Hot Topic Questions for Employers Bringing Their Staff Back to Work
These questions aren’t just coming from employees skeptical about returning to the office. Employers want answers too. SHRM and other top authorities in the H.R. space has struggled in the last few months to get clear answers from local, state, and federal officials. We have some answers, but like everything else relating to COVID-19, everything is subject to change. Annoying, isn’t it?
Is There Increased Liability in Having Staff Return to the Office?
Without a doubt, there is an increased liability because, for nearly a year, employers have had very low risks. Now that people are in the office, we go back to worrying about people tripping over cords. That’s not the liability that most companies have in mind right now. All of which begs the question is returning to the office is killing my budget?
It only took a few months for the most litigious to realize that you can sue your employer. It’s pretty alarming. It falls under “negligence,” which means that the employee is responsible for proving the employer was negligent.
The worst version goes something like this: an employee calls their boss reporting a fever and feeling achy. The boss says it’s probably just a cold and to come in anyway. The employee reframes and says that it’s pretty bad, and he can go to urgent care for a note if the company needs it. The boss replies, “We’re short-staffed. If you don’t show up today, don’t bother coming in tomorrow.” For the record, those are real words I heard years ago for what ended up being Strep Throat.
Here’s what you can do to reduce the likelihood of facing a negligence lawsuit:
- Take people on their word when they call out sick.
- Send people home when they show signs of illness or report close contact with COVID.
- Provide easy access to masks, gloves, hand sanitizer, surface sanitizers, and handwashing stations.
- Use your policy to protect your company. It’s even possible to rely on H.R. outsourcing solutions for policy creation!
When Should Offices Reopen, and Is It Better to Wait?
Work your way through these questions to help you decide which answer might be best:
- Does your company share the building with other organizations? If yes, have they returned to their offices?
- Is there a meaningful difference between returning to the office now or returning later?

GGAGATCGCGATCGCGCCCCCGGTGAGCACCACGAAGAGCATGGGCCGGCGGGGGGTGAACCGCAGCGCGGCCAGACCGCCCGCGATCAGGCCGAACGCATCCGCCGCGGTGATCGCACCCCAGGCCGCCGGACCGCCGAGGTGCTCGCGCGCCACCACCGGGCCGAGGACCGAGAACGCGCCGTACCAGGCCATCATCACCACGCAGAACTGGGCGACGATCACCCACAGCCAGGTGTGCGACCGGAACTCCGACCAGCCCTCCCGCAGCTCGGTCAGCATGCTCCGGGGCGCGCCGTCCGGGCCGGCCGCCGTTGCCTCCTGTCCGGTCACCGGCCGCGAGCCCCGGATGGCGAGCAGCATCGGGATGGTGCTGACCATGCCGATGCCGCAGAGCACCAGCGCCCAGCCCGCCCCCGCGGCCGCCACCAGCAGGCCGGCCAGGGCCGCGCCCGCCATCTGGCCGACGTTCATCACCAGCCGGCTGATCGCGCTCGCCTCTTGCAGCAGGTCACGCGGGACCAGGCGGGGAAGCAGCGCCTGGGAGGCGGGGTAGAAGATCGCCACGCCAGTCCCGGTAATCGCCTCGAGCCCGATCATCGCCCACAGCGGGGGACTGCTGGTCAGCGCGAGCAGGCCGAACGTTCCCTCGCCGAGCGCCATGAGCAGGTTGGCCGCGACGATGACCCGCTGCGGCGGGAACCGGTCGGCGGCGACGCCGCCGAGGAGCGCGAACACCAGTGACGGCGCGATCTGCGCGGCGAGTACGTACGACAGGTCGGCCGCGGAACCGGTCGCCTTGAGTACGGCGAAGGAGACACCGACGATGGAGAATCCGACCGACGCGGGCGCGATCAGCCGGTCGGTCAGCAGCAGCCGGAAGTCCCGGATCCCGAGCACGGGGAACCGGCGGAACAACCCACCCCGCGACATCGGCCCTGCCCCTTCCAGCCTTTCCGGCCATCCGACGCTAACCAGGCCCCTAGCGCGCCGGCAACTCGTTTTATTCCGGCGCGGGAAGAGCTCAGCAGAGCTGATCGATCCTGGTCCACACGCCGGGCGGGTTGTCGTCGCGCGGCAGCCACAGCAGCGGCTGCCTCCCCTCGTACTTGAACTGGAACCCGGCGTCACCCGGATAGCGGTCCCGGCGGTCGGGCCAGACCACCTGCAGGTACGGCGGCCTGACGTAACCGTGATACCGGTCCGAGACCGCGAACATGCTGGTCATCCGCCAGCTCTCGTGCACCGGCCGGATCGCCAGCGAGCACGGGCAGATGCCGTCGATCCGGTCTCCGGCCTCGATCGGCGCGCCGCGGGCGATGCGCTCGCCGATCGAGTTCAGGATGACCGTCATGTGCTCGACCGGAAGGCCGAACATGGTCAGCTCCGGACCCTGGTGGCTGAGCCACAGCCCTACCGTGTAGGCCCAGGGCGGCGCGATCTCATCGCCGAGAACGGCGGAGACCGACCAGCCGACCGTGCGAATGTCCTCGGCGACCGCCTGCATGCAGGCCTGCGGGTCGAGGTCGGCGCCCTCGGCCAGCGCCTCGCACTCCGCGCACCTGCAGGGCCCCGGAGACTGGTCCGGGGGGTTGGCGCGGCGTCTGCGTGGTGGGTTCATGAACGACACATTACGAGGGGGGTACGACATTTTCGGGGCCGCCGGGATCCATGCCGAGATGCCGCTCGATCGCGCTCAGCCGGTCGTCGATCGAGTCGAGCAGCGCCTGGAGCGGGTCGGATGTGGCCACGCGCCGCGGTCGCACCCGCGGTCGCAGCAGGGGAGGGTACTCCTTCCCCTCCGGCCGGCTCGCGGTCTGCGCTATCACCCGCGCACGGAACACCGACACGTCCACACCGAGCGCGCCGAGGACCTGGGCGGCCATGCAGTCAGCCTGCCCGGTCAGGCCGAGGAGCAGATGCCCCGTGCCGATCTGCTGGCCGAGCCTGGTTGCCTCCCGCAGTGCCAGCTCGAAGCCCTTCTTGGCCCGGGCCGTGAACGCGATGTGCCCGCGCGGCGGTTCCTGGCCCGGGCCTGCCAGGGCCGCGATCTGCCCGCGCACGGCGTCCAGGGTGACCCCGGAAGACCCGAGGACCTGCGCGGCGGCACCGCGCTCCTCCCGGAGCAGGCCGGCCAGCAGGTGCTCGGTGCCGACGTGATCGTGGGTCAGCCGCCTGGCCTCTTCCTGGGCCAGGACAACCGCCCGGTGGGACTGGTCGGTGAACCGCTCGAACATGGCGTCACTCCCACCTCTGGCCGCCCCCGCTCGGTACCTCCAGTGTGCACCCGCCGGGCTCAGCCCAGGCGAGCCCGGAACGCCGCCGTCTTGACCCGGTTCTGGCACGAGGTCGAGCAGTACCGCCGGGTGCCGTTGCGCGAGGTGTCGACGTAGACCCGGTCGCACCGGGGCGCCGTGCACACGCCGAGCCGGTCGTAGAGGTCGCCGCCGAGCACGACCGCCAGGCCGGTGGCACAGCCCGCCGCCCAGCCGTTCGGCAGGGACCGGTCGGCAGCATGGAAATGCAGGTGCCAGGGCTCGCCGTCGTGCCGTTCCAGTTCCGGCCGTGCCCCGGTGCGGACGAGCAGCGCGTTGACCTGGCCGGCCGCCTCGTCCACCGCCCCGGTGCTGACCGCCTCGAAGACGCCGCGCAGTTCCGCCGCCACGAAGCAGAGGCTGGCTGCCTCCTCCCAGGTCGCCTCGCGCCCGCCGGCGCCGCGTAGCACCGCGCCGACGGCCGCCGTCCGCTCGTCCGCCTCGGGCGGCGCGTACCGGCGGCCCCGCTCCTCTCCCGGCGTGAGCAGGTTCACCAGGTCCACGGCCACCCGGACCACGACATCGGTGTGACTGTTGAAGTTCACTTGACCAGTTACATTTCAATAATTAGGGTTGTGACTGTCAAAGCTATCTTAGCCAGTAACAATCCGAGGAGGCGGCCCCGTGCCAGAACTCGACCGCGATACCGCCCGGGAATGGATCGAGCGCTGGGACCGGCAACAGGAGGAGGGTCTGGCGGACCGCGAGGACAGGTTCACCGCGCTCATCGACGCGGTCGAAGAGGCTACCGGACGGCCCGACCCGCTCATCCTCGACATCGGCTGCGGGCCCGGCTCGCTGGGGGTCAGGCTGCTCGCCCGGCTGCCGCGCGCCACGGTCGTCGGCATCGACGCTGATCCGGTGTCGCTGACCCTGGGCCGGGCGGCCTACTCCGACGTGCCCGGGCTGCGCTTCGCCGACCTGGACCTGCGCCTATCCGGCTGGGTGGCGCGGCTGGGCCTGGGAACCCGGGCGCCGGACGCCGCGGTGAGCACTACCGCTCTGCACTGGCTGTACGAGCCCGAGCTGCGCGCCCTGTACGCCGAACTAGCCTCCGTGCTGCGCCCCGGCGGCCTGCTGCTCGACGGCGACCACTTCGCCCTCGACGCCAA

- Do your staff want to come back to the office?
If you plan on reopening, then work your way through our checklist. Reopening your office is exceptionally demanding on human resources staff. They’re the opening act that has to prove they can do it right. Regulations are constantly changing, and there’s a policy to write or rewrite. The office itself will need redesigning. Ensure that everyone involved in opening the office again has the support they need to get through this transition with success.
Addressing Key H.R. Issues as Employees Return to the Office
Returning to the office brings a multitude of forgotten issues to the surface. Probably every H.R. team lists “update policies” and “improve communication efforts” on their yearly goals.
The most serious issues are liability risks, including health and safety expectations. Will you require the vaccine? Will you do wellness checks for temperatures at entry-points? What PPE will you require?
After crafting the new normal, you need to put your decisions to paper. Policy writing is a time-consuming task, and if it’s not done right, you could pay for it later in legal fees and settlements which just ads to the sentiment that returning to the office is killing my budget. Bring in extra help and enable your in-house team to do more. Developing policies, training, and handling compliance issues are just another day for us. Corban OneSource helps companies saying returning to the office is killing my budget.
Corban OneSource is a Mid Market Human Resource Outsourcer or HRO for companies of 75 to 6,000 employees. Are you looking to outsource the core HR functions of Payroll, Benefits Administration and HR Support? Find out more here.